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Wednesday 12 December 2018

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There was a time in the '90s when Gary Oldman was becoming something of a caricature. At the same time, Oldman's drinking was getting the better of him. Two bottles of vodka a day were taking their toll.

"Yeah," smiles the 53-year-old actor. "I was battling a few demons back then, some of them in my head, some of them in the film industry. And I wasn't doing myself any favours. As always, I knew all this, deep down, but it still felt like something that I had to do. You know, get very drunk, live on the edge, and all that nonsense."

It was nonsense that often arrives when artists try to make great art, to break on through to the other side, and it was this wide-eyed dedication to his craft that saw Oldman deliver memorable turns in such early outings as Sid And Nancy (1986), Prick Up Your Ears ('87) and JFK ('91).

It didn't take long for the histrionics to break on through though as did Oldman's panto baddie performances in such movies as True Romance ('93), Leon: The Professional ('94), The Fifth Element and Air Force One (both '97).

Only in recent years, with supporting roles in blockbuster franchises Harry Potter (playing Sirius Black) and Christopher Nolan's Batman reboots (playing Commissioner Gordon) has Oldman had the chance to prove that he's older and wiser.

"God bless Christopher Nolan, in particular, for seeing something different in me that so many other directors were blind to," says Oldman. "I was always being offered the psycho roles. Which, for a while, I took, believing, partly, that I could have some fun with them, but mainly because I needed the money. But taking on the role of Commissioner Gordon in the Batman movies, and of Sirius Black in the Potter films, gave me a chance to move in a different direction as an actor. And these were pretty successful films. Hollywood takes notice of success, and if they reckon audiences like you in a different kind of role, they'll give you different roles."

And MI6 intelligence officer George Smiley in John Le Carre's Tinker, Tailor, Soldier, Spy is a very different role for Oldman. Director Tomas Alfredson (making his English-language debut after his success with Let The Right One In) said when casting Oldman that he has "a great face" and "the quiet intensity and intelligence that's needed". Does Oldman agree?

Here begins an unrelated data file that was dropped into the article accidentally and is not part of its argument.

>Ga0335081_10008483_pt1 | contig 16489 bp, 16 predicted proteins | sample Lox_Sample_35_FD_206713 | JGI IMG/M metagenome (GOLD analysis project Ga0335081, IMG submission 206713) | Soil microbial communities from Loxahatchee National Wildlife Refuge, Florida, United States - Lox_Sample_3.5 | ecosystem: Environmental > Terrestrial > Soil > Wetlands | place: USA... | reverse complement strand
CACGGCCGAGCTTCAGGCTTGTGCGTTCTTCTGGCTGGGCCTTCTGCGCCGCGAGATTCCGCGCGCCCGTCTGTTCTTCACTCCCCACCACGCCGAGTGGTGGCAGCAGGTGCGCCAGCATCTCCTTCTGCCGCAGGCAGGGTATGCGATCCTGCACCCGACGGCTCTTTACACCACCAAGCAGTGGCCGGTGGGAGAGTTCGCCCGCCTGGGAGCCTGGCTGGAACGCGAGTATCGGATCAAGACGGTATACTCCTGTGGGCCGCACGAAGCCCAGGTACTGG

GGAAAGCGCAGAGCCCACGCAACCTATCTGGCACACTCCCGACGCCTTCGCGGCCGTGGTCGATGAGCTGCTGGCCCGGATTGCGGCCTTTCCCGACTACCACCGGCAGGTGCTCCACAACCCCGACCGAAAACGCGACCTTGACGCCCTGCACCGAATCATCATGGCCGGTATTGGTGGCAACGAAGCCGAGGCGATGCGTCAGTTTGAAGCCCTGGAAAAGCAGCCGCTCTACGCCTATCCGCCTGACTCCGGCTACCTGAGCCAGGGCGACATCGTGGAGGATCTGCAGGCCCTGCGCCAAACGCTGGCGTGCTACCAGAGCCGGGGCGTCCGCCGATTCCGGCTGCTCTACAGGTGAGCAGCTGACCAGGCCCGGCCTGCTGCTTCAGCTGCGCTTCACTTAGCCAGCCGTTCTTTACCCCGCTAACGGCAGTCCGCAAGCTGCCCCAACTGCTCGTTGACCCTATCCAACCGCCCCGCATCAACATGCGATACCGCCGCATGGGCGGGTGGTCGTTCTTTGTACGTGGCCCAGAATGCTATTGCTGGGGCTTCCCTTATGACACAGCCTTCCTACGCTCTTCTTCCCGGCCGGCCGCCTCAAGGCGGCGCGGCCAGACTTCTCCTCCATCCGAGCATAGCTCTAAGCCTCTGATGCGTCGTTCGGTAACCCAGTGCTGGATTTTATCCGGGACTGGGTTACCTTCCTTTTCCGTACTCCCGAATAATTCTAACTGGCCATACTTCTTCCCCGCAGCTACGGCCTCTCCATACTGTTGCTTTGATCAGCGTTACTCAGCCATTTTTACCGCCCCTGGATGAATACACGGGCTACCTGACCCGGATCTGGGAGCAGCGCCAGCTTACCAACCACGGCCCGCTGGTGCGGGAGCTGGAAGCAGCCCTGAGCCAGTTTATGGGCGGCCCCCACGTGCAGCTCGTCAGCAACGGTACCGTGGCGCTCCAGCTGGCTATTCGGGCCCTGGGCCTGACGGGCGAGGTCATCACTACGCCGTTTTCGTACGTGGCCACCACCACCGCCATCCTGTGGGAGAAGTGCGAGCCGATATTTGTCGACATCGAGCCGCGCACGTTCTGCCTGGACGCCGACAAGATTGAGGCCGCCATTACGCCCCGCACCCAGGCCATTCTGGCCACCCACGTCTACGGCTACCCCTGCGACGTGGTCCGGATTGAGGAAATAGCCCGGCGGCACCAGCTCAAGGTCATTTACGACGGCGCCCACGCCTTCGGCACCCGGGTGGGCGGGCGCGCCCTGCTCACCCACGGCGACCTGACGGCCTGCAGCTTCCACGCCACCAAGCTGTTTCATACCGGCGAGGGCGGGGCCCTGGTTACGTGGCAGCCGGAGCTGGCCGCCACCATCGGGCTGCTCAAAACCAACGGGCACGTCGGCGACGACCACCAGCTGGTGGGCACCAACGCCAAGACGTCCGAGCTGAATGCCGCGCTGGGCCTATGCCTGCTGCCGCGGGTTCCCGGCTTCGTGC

"Well, I'm loath to say I have a great face," laughs Oldman, "or a quiet intensity and intelligence, but I felt I could put such qualities across, and be believed. It's a dream role, of course, as Alec Guinness proved in 1979."

Ah, yes, the 1979 BBC adaptation, a seven-part TV series charting Le Carre's tale of MI6 agent George Smiley as he's pulled out of retirement to uncover the identity of a double agent working for the Soviets.

"Nonetheless, I only managed to watch about half an hour of that TV series," Oldman says. "I just thought, you know, there's more than one Hamlet, and there's no point in my trying to become Alec Guinness's Smiley. I concentrated on the man who wrote the books, to be honest, because I think that's where the character stems from."



slow-burner

Back in 1979 Guinness had 290 minutes to tell Le Carre's tale. Alfredson has just 127. Yet somehow he manages it, delivering a slow-burning spy thriller that plays like Beckett does Bond.

Ex-MI6 agent Le Carre (aka David Cromwell) knew all about mole hunts and Alfredson captures the meditative, inscrutable silence perfectly.

This may explain why the critics have been raving, with the likes of The Hollywood Reporter and Variety arguing that Tinker Tailor Soldier Spy was the finest film on offer at last week's Venice Film Festival.

"A film like this needs that kind of critical push," says Oldman, "because it's not blatantly commercial. This is a thinking man's thriller, and it's not always easy to find a lot of thinking men at the multiplex these days."

Luckily for the producers, besides Oldman, Tinker Tailor Soldier Spy boasts a juicy cast, including, among others, recent Oscar winner Colin Firth, TV hunk Benedict Cumberbatch, John Hurt, Mark Strong and our own Ciaran Hinds.

"It might sound silly, but you know you're making a certain class of film when you've got people like that around you," smiles Oldman.

"It makes you up your game when you know every single person you're dealing with is great at their job.

"No matter how hard the work might be, you can't help but go home each night with a sly grin on your face."

Tinker Tailor Soldier Spy opens on Friday

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